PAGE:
Dante Lam’s Beast Stalker is an oddity in the Hong Kong action genre. You won’t find the lyrical bloodshed of John Woo or the magical kinetics of Tsui Hark. Instead, Lam envisions a chaotic world set in motion by chance, where themes of revenge and redemption are intrinsically tied to the fateful criss-cross of characters in distress. This approach dominates Beast Stalker’s dynamic opening sequence, where Sgt. Tong (Nicholas Tse) and his partner pursue a trio of armed robbers through the crowded city streets. The fast-paced scene culminates in a brutal three-car collision that focuses intensely on the impact and aftermath of random violence. Quick cutting, slow-motion shots, and jarring sound effects mesh together to bring the severity of this moment to life.

Much of Beast Stalker unfolds in similarly blunt force fashion, relying heavily on extreme action aesthetics to convey the film’s primary theme: merciless pursuit. But one pivotal chase scene slows the action down, lingering on the carefully orchestrated movement and timing of men hunting each other. It’s all set in motion when the titular Beast Stalker, a nearly blind killer named Hung (Nick Cheung), kidnaps the young daughter of a powerful prosecutor. Lam builds up to the snatch and grab by contrasting aspects of ambient sound, first focusing on the laughter of children at play running through a school hallway, then the ghost-like movement of Hung as he pours an incapacitating agent over his glove. When the small child is whisked away without much resistance, chance once again plays a role as Sgt. Tong witnesses the kidnapping and gives chase.


Initially, Lam shoots the action much like the rest of the film: handheld, with plenty of zooms and quick pans, fortified by a booming musical score. As Tong pursues Hung through a dark hallway illuminated only by artificial green light, the characters descend into the depths of the school basement, where pipes and other pillars of infrastructure clog the space. Tong finally reaches the bottom floor, a cramped hallway bleeding red and orange fluorescence like some gateway to hell. This is where Beast Stalker halts to a menacing crawl, each moment amplified for maximum suspense.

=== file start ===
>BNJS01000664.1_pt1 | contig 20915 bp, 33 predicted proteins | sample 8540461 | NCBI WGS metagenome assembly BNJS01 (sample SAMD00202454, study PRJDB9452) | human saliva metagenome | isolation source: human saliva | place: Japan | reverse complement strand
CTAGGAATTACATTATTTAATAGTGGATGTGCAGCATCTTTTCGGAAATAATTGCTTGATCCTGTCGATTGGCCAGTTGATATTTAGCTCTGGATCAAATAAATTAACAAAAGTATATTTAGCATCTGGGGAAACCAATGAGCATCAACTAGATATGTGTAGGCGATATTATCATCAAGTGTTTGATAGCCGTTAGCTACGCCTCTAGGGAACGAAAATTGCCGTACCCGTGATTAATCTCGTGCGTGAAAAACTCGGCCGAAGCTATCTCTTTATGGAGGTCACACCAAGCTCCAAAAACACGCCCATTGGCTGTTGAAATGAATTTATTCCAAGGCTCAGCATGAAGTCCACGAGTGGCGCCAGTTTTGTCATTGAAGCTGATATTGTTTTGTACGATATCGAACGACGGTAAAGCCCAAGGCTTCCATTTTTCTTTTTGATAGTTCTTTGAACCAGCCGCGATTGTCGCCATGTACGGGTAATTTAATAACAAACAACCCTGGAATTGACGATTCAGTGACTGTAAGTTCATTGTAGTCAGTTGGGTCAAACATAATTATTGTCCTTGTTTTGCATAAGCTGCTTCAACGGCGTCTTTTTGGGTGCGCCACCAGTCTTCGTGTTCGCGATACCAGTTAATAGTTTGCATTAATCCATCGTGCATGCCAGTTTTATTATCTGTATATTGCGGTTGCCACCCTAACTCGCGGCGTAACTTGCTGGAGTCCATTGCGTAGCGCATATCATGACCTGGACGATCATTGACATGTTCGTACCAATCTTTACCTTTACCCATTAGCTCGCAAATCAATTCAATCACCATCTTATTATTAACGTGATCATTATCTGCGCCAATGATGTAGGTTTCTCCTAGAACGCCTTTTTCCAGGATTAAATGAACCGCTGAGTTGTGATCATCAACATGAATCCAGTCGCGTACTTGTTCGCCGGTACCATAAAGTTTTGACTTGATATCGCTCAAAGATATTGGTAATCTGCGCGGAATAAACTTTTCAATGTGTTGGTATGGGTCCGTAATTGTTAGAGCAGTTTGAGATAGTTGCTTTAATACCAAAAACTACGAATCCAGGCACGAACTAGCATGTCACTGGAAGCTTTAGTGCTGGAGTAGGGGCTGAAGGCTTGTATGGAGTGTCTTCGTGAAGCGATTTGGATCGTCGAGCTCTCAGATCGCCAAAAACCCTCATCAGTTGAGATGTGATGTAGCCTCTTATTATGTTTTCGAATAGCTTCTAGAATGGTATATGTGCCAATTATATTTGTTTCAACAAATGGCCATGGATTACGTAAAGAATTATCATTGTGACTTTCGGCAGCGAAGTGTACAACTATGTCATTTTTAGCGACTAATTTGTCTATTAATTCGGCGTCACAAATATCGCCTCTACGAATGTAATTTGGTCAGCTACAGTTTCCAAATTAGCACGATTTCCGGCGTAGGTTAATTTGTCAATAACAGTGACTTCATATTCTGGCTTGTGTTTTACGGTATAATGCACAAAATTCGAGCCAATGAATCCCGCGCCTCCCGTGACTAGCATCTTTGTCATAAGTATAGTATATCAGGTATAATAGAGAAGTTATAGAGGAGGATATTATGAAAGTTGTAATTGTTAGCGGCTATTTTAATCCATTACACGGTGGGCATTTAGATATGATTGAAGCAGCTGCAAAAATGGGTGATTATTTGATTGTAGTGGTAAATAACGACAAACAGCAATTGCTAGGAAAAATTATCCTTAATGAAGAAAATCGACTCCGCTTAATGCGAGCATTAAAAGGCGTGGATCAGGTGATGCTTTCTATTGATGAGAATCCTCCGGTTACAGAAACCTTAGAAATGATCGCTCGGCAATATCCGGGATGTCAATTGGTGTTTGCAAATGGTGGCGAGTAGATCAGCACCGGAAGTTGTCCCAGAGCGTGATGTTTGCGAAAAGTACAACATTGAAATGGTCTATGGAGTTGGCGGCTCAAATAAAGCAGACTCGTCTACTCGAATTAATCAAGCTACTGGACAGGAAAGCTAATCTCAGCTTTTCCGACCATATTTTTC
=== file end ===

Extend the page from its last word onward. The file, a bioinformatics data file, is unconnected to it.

Tong moves meticulously from door to door, Lam’s camera hovering over the shoulder, painting his hero as a shadow figure. The music becomes eerily present to each movement, slowing to foreshadow the violence to come. Tong moves forward carefully, and Lam intercuts shots of his gun hand ready to react on a moment’s notice. He sees a door slightly ajar and reaches for the knob. The frame wipes to black, then reveals a close-up of Hung’s menacing eyes, one a glassy lifeless orb. Lam then cuts back to Tong as he moves carefully into the room. The door opens, revealing an empty space. One reverse shot later and Hung appears from behind, seemingly born from a simple rack focus. Hung swings a blunt object and knocks Tong to the ground, standing over as him as the cop slowly loses consciousness.

Tong finally reaches the bottom floor, a cramped hallway bleeding red and orange fluorescence like some gateway to hell. This is where ‘Beast Stalker’ halts to a menacing crawl, each moment amplified for maximum suspense.

What’s most fascinating about this well-crafted sequence (reminiscent of the central chase in Se7en) is that Lam injects a sense of omniscient influence into the proceedings, giving Hung a god-like quality while keeping the action grounded and the pacing taut. It’s a wonderful bit of traditionalism in a film that, as a whole, eschews convention. For a second we get to inhabit the same space as these two dueling archetypes, not trying to play catch-up, but deeply involved in the moment-to-moment experience of their conflict. In a post-modern extravaganza like Beast Stalker, one often overflowing with gyrating camera movement, audio overlap and forward trajectory, this scene is a welcome return to pure cinema.

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